With the seemingly-endless stretch of short, dark days of winter showing a change for the better I was one of the many who flocked to the nearest stretch of greenery to enjoy the sun.
Clad in bright colours, shorts, flip flops and sunglasses, my friends and I marched like a small army the short distance from college to the local park. Armed with a football and a crate of beer, we left the Russian revolution firmly behind in the history classroom we had exited with haste.
Upon arrival I was struck by the number of people sprawled across the small park’s grassy banks, basking in the meagre 18 degree heat, some already scorched and red from refusal to miss a mere second of sun. Running parallel to this dedication to gaining a sufficient tan were the endless beacons of grey smoke rising from the hundreds of disposable barbecues cooking up cheap meats and in most cases – salmonella.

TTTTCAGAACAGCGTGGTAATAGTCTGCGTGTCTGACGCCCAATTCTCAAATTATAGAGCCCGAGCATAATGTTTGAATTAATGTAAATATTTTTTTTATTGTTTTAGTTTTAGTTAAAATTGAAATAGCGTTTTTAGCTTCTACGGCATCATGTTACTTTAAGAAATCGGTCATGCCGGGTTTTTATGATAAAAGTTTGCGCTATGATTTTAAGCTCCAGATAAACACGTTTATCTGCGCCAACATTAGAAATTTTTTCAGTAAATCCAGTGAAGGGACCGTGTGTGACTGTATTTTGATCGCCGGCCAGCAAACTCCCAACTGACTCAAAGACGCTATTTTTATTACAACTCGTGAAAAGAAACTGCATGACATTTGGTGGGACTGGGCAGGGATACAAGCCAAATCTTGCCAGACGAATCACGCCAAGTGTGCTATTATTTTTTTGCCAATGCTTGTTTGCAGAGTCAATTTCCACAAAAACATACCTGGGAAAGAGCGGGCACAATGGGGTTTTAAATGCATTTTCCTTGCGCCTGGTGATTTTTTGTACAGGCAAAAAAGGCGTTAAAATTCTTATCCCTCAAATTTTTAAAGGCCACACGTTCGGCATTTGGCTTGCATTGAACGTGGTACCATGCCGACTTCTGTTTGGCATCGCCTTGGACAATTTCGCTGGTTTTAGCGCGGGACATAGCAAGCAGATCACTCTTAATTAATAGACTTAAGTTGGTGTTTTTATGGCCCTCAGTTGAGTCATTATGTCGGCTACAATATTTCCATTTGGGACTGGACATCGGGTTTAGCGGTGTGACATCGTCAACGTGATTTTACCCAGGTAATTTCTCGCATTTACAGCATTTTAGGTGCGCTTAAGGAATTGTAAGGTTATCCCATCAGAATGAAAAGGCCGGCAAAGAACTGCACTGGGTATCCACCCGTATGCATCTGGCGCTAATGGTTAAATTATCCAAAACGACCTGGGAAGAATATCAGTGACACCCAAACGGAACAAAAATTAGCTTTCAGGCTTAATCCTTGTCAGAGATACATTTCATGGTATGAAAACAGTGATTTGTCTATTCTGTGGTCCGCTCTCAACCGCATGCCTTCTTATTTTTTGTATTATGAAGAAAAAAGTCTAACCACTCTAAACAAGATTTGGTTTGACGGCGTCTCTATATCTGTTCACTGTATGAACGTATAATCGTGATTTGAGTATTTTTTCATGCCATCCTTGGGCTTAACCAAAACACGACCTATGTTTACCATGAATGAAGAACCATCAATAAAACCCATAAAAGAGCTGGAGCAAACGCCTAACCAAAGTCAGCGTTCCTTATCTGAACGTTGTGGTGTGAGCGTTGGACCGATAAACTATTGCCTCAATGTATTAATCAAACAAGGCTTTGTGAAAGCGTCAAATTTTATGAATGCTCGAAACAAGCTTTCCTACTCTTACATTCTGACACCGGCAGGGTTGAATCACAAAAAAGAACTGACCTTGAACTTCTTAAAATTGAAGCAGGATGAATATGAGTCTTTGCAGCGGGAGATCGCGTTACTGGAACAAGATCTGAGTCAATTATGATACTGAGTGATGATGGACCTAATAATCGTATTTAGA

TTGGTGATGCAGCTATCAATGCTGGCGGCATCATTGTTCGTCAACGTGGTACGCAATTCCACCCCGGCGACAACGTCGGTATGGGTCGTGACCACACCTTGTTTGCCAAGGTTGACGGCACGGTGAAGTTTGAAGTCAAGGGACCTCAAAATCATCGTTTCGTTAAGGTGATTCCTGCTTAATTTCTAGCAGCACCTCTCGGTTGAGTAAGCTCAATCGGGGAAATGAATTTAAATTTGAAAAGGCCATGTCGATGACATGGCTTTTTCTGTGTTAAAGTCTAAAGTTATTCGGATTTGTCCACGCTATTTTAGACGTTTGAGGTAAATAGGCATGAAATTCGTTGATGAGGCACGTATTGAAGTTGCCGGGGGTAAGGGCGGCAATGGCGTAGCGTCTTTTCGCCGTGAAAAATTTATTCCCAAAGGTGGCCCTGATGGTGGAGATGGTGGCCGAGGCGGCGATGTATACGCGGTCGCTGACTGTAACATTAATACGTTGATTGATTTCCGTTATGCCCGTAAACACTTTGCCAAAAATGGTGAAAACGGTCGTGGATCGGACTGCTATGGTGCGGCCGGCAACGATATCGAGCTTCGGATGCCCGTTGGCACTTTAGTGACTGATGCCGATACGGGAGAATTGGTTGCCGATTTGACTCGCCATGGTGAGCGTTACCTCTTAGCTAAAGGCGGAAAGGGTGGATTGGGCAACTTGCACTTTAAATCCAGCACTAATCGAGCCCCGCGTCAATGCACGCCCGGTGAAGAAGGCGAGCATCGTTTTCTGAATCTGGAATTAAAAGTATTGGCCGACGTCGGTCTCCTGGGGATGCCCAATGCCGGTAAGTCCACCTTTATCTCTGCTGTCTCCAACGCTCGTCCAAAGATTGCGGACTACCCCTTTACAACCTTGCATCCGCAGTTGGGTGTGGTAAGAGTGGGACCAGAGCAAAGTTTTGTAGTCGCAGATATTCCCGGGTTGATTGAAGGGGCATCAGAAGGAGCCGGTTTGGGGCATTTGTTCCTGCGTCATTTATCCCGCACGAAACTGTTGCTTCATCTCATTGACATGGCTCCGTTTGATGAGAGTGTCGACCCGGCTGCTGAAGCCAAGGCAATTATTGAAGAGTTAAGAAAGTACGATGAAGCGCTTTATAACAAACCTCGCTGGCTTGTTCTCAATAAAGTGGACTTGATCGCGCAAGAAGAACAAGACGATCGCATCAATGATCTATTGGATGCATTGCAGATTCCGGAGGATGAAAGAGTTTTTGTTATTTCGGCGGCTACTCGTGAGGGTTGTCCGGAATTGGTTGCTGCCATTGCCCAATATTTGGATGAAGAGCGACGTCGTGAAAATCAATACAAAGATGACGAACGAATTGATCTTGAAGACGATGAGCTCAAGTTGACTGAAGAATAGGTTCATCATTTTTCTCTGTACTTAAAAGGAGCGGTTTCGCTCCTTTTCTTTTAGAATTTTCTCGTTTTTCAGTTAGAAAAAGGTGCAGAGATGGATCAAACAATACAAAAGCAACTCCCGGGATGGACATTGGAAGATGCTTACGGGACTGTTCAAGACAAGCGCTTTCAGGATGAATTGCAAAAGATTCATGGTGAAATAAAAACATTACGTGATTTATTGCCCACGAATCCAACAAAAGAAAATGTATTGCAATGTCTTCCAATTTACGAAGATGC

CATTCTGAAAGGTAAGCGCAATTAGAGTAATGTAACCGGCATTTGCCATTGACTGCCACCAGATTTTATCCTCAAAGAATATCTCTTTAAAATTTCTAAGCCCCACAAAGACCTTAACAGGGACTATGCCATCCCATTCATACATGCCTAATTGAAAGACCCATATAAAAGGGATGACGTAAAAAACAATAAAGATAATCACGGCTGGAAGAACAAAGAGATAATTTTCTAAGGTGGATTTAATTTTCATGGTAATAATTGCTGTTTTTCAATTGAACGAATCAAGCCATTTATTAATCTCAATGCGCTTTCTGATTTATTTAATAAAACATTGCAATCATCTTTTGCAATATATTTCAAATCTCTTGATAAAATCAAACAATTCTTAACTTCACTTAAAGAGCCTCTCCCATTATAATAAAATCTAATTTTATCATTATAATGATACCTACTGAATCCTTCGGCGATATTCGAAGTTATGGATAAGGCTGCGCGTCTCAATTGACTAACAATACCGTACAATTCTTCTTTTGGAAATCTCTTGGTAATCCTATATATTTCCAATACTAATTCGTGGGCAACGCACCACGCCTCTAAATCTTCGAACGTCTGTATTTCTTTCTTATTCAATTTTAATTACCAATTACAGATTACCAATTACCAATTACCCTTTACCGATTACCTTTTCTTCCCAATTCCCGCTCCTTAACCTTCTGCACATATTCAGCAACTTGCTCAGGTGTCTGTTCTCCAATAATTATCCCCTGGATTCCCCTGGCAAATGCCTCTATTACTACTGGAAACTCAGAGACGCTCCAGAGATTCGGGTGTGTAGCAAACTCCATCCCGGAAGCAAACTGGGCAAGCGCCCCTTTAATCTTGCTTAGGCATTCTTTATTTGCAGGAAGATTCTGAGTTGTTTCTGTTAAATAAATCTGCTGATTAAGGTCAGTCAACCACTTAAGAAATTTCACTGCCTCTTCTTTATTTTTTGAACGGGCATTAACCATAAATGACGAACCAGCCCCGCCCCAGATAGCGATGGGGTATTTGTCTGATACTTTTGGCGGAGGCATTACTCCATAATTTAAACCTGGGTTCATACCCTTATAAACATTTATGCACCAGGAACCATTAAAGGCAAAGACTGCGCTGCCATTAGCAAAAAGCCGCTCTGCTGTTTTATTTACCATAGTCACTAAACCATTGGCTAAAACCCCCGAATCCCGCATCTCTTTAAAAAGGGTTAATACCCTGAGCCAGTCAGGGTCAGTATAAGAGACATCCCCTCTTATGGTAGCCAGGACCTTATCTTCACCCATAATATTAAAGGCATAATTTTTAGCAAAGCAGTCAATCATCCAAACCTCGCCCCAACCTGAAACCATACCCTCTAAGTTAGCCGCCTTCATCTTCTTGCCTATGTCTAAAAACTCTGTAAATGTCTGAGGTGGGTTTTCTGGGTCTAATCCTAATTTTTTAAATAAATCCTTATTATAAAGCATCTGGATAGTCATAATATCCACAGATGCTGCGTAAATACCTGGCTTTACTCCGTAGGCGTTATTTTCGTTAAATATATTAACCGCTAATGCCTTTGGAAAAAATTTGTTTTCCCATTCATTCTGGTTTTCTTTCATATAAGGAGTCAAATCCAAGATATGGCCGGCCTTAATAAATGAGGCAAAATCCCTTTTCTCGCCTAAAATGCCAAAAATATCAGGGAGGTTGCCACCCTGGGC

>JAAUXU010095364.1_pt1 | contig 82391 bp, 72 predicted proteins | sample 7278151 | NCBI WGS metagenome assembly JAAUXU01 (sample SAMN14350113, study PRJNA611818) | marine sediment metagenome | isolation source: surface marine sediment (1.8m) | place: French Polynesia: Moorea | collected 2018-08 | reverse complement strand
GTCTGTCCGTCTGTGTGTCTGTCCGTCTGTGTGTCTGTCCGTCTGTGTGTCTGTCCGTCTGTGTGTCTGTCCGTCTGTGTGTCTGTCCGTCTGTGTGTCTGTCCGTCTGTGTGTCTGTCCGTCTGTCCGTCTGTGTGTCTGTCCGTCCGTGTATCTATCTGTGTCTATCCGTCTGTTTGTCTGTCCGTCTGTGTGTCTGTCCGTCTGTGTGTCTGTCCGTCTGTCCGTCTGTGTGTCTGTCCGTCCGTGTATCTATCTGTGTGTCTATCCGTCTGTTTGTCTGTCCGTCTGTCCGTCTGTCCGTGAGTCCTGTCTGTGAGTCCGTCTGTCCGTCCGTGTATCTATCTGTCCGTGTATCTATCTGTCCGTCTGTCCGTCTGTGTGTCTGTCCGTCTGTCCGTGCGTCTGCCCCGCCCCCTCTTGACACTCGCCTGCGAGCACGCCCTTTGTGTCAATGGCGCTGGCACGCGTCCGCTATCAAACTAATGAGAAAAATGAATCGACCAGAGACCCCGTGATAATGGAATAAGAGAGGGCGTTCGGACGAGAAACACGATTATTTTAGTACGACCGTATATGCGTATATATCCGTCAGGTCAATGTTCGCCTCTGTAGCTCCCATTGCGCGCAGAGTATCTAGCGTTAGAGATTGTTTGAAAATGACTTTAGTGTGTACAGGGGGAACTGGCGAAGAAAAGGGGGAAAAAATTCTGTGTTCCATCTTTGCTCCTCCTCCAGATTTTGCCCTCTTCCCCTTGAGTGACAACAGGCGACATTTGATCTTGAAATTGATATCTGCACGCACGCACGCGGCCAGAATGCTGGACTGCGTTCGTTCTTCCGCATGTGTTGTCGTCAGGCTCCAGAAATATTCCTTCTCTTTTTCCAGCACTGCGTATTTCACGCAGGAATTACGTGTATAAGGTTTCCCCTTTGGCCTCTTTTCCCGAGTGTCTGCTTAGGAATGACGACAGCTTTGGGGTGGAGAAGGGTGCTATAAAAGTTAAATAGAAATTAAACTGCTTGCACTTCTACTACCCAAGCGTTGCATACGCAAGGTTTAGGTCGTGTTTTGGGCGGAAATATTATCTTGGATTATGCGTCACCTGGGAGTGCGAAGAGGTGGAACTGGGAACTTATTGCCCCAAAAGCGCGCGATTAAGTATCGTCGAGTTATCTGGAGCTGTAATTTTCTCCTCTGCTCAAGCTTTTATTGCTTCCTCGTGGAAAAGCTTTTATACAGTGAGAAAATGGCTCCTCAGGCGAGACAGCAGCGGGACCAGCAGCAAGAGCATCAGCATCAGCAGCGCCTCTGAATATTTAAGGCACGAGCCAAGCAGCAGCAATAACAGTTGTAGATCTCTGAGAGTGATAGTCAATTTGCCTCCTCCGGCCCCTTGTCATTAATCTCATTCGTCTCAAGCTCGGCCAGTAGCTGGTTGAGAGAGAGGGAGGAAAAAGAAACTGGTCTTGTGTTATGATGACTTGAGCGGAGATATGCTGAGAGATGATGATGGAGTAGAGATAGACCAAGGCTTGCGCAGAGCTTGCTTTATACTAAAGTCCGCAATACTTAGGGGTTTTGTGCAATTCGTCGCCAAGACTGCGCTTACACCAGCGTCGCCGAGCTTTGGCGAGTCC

Ducking and diving to avoid missile-like footballs sailing overhead, I passed a large group of youngsters with foam bats, balls and plastic water pistols. Teens and adults lounged around sipping wine, eating sandwiches and laughing, some even partaking in sporadic games of rounders or cricket. All appeared harmonic.
That is until early afternoon when the unpredictable sun was joined by a thickening of cloud and wind. Life as we know it resumed. Parents screamed to their children to come away from their futile games, blankets were snatched up from the ground and sun cream was stuffed into bags and out of sight while a sea of dissatisfied sun lovers began evacuating the park briskly.
The stereotypical ‘English’ and their obsession with weather comes full circle before their very eyes and they return home, deflated and downcast, yet hopeful the BBC five-day forecast predicts another spell of sunshine when they can repeat the process.